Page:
By John Raby
Associated Press Writer
Hundreds of mourners lined the streets leading to West Virginia’s state Capitol on Thursday night to say goodbye to Robert C. Byrd, the nation’s longest-serving U.S. senator.
Byrd’s body, which lay in repose for six hours in the U.S. Senate in Washington, D.C., was flown to Charleston’s airport and brought by hearse to the downtown federal courthouse bearing his name. A horse-drawn hearse then carried the state flag-draped casket along a 2.2-mile route to the Capitol for a 12-hour public viewing.
Following close behind were a riderless horse, a bagpipe player, three cars carrying Byrd’s family members and a walking procession led by Gov. Joe Manchin and the state’s congressional delegation.
“We’ve lost a hero,” Manchin said. “We’ve lost a giant that can never be replaced and his shoes will never be filled. We’re just following in his footsteps as we’re doing right now.
“We’re just so appreciative that people have come out to honor him.”
The 15-member Kanawha Valley Pipes and Drums ensemble took part in the procession.
“We feel very privileged to be asked to come out and play for him,” said bagpipe player Steve Hendricks of Scott Depot. “As much as he’s given to this state his whole career and to come out and give him a special sendoff means a lot to us.”
Onlookers clapped and waved U.S. flags. Many took cell phone snapshots to capture the moment. Some placed ballcaps over their hearts as the hearse went by.
Rick Wahrhaftig of Bear, Del., brought his 14-year-old daughter to West Virginia for a soccer tournament this week and found out the procession would pass in front of the riverfront hotel where he was staying.
“It’s just impressive to see something like this,” Wahrhaftig said. “It’s unexpected. To be here for the tournament and to kind of have everything change right in front of us, I think it’s a historical event.”
Planes from Charles-ton’s 130th Airlift Wing based at Yeager Airport flew over the Capitol at the procession’s conclusion.
Earlier, a plane from the Airlift Wing brought the late senator’s casket from Maryland’s Andrews Air Force Base to Charleston. Byrd’s close friend, state Adj. Gen. Allen Tackett, was in charge of seeing that the casket and body are returned to Andrews this afternoon.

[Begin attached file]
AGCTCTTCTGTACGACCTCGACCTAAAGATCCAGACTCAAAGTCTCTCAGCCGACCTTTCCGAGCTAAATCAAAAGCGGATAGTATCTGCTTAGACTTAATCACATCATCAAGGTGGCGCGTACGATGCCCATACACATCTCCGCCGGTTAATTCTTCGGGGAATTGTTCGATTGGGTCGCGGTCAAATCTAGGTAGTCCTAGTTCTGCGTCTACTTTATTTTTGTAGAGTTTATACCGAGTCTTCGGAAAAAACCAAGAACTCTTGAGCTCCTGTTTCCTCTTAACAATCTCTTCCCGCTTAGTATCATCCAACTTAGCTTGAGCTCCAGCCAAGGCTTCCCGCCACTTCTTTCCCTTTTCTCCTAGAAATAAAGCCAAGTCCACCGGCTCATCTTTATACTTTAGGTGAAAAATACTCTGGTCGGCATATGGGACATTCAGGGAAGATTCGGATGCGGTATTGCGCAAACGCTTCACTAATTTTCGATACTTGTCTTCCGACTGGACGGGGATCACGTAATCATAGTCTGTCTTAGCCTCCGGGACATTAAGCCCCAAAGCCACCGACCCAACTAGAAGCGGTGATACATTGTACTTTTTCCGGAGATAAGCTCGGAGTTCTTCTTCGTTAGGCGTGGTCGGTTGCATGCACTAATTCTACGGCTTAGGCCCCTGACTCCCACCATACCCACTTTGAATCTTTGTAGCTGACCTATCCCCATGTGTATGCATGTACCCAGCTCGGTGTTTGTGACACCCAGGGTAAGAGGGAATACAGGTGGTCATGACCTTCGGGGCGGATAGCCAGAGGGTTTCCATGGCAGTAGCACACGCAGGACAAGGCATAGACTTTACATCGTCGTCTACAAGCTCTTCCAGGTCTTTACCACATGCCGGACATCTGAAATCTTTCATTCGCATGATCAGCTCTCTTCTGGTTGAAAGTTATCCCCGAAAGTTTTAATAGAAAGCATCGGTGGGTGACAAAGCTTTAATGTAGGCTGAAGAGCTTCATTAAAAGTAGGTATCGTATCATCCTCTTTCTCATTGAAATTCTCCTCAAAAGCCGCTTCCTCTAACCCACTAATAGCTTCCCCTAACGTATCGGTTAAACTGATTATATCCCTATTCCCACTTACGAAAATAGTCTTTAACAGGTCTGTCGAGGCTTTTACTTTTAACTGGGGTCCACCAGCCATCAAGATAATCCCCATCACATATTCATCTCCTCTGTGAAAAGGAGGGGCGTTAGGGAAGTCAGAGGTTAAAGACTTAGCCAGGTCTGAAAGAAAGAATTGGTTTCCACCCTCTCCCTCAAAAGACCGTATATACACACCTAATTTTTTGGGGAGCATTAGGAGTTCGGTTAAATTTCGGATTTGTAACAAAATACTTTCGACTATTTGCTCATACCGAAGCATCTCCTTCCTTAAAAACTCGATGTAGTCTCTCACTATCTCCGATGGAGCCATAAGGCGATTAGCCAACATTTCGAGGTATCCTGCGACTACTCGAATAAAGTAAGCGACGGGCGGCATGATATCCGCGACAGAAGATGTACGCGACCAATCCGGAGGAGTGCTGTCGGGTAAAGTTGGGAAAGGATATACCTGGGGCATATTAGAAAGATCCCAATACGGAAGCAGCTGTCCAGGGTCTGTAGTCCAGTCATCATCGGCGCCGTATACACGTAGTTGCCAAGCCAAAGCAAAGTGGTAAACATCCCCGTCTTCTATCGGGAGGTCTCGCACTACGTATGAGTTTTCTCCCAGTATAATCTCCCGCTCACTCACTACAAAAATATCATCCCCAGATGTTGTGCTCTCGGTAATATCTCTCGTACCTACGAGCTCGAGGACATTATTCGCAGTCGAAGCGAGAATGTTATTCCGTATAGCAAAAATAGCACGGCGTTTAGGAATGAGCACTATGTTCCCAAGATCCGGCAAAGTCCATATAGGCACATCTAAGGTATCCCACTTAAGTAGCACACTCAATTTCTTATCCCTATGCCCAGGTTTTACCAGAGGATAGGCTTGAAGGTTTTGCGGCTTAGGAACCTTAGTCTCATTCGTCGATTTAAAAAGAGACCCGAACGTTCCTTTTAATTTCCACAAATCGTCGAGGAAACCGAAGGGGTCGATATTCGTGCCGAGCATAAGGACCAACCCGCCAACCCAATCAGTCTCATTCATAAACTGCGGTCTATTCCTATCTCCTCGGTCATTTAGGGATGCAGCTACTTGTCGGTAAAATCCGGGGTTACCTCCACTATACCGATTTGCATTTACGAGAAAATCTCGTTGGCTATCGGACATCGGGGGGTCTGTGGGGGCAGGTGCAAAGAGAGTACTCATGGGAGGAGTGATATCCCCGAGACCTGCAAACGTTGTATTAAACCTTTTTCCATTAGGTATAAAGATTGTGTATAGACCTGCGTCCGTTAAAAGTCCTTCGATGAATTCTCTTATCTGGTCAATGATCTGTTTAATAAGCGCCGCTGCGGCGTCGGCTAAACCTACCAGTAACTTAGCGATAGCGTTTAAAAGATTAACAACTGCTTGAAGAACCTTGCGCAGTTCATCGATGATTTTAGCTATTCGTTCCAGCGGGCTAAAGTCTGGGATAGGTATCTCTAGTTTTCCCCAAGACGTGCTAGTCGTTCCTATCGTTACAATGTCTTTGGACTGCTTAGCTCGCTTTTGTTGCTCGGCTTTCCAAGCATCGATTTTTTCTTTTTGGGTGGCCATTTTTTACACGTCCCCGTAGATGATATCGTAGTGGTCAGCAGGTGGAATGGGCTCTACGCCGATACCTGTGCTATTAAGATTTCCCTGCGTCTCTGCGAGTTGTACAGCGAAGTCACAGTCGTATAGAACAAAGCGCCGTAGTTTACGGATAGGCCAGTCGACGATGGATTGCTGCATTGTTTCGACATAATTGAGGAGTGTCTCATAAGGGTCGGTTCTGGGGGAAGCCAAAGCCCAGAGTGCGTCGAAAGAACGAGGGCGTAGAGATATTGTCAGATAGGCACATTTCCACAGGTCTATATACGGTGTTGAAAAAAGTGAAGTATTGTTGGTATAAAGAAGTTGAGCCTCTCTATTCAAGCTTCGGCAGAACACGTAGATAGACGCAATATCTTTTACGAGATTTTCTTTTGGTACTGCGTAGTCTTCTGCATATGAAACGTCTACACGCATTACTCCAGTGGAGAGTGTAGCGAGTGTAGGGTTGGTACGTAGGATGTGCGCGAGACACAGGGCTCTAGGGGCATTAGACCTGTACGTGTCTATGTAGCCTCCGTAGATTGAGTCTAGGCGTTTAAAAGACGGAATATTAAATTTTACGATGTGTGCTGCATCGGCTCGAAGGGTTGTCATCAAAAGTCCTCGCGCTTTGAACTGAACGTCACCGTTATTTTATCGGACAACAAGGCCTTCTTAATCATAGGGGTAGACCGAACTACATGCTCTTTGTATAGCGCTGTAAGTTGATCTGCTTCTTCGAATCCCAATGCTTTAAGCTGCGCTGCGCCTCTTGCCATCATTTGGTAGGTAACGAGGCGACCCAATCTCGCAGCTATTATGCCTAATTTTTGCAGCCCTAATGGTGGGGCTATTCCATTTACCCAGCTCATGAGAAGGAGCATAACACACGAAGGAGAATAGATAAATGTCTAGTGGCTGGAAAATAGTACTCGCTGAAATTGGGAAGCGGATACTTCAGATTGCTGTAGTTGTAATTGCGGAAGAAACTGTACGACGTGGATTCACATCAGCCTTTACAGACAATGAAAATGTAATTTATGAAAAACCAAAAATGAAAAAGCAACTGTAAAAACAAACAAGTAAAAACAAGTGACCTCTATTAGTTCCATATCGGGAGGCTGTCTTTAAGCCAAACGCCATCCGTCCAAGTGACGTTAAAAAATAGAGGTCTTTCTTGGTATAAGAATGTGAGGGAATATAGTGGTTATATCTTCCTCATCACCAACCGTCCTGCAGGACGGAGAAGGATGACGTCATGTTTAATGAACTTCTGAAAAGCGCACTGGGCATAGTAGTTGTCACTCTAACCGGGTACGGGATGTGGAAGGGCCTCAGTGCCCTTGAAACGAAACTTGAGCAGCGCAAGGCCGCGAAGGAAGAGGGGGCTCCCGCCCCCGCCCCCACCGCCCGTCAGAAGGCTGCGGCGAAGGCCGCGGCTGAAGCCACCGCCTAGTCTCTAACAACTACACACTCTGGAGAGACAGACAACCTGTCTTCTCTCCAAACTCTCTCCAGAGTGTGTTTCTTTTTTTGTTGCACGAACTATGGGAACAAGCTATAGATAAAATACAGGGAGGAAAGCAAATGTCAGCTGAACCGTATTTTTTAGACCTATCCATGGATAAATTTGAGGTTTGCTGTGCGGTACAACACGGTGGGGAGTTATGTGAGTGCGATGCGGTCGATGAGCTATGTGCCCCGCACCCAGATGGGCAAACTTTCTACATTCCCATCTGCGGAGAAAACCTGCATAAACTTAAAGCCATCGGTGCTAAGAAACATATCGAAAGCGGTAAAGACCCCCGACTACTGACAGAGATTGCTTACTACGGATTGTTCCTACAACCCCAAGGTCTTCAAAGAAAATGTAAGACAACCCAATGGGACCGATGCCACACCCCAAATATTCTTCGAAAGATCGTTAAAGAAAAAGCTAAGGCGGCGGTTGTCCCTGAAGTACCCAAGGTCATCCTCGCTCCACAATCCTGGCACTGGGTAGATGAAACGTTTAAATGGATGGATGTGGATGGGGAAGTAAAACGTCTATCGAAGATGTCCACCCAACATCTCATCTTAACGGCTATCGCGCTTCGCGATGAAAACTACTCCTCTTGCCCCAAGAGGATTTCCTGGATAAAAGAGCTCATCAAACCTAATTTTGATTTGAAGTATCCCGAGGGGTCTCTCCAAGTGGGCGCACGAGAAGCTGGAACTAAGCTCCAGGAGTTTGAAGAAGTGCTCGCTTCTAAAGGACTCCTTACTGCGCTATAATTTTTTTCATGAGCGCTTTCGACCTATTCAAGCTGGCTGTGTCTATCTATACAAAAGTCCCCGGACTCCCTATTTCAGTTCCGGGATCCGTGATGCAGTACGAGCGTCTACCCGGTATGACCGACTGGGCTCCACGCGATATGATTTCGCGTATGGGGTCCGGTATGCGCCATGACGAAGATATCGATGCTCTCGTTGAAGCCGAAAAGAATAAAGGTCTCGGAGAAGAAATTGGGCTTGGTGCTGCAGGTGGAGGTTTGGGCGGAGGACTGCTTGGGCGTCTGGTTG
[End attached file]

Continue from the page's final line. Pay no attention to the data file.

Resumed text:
Byrd helped secure federal funding in 1995 for new C-130s for the Airlift Wing and thwarted attempts to take them away, first as part of Defense Department cutbacks in 2005 and again in recent months.
“So it’s only fitting that one of those aircraft is bringing him home for the last time,” Tackett said.
The public viewing that followed the procession was scheduled to last until 9 a.m. today. At the start of the viewing, several hundred people were lined up from the door of the Capitol to the steps of the state Culture Center.
Raymond Pittman of Campbells Creek said a prayer and snapped some photos as he stopped at the casket in the Capitol’s Lower Rotunda.
“He’s personally blessed everyone in West Virginia at one time or the other,” Pittman said.
Onlookers also were able to view the senator’s memorabilia and sign a guest book.
Environmental activist Maria Gunnoe of Bob White, who for years has fought the coal industry’s practice of mountaintop removal mining, brought a bouquet of yellow flowers to place at the casket.
“I’m here to pay my respects to a senator that I feel like was a part of my growing up, a part of my learning experiences,” said Gunnoe, who met Byrd and worked with his staff on environmental issues in West Virginia’s southern coalfields.
A red carpet, white benches and U.S. flag banners were installed on the Capitol’s northern steps to accommodate a memorial service at 11:30 a.m. today.
President Barack Obama, Vice President Joe Biden, former President Bill Clinton, House Speaker Nancy Pelosi and Senate Majority Leader Harry Reid, D-Nev., were expected to attend the service.
Manchin has given state employees today off as part of a day of mourning. State judicial system employees also were given a four-day holiday weekend and West Virginia and Marshall universities will be closed today.
Byrd, who served 51 years in the Senate, died Monday at age 92.
“He’s the closest thing West Virginia’s ever had to a president,” Tackett said. “This is West Virginia’s last chance to pay respects to our greatest senator.”
Byrd is to be buried Tuesday beside his wife, Erma, at a cemetery in Arlington, Va. Obama has ordered federal flags at half-staff until sunset the day of Byrd’s interment.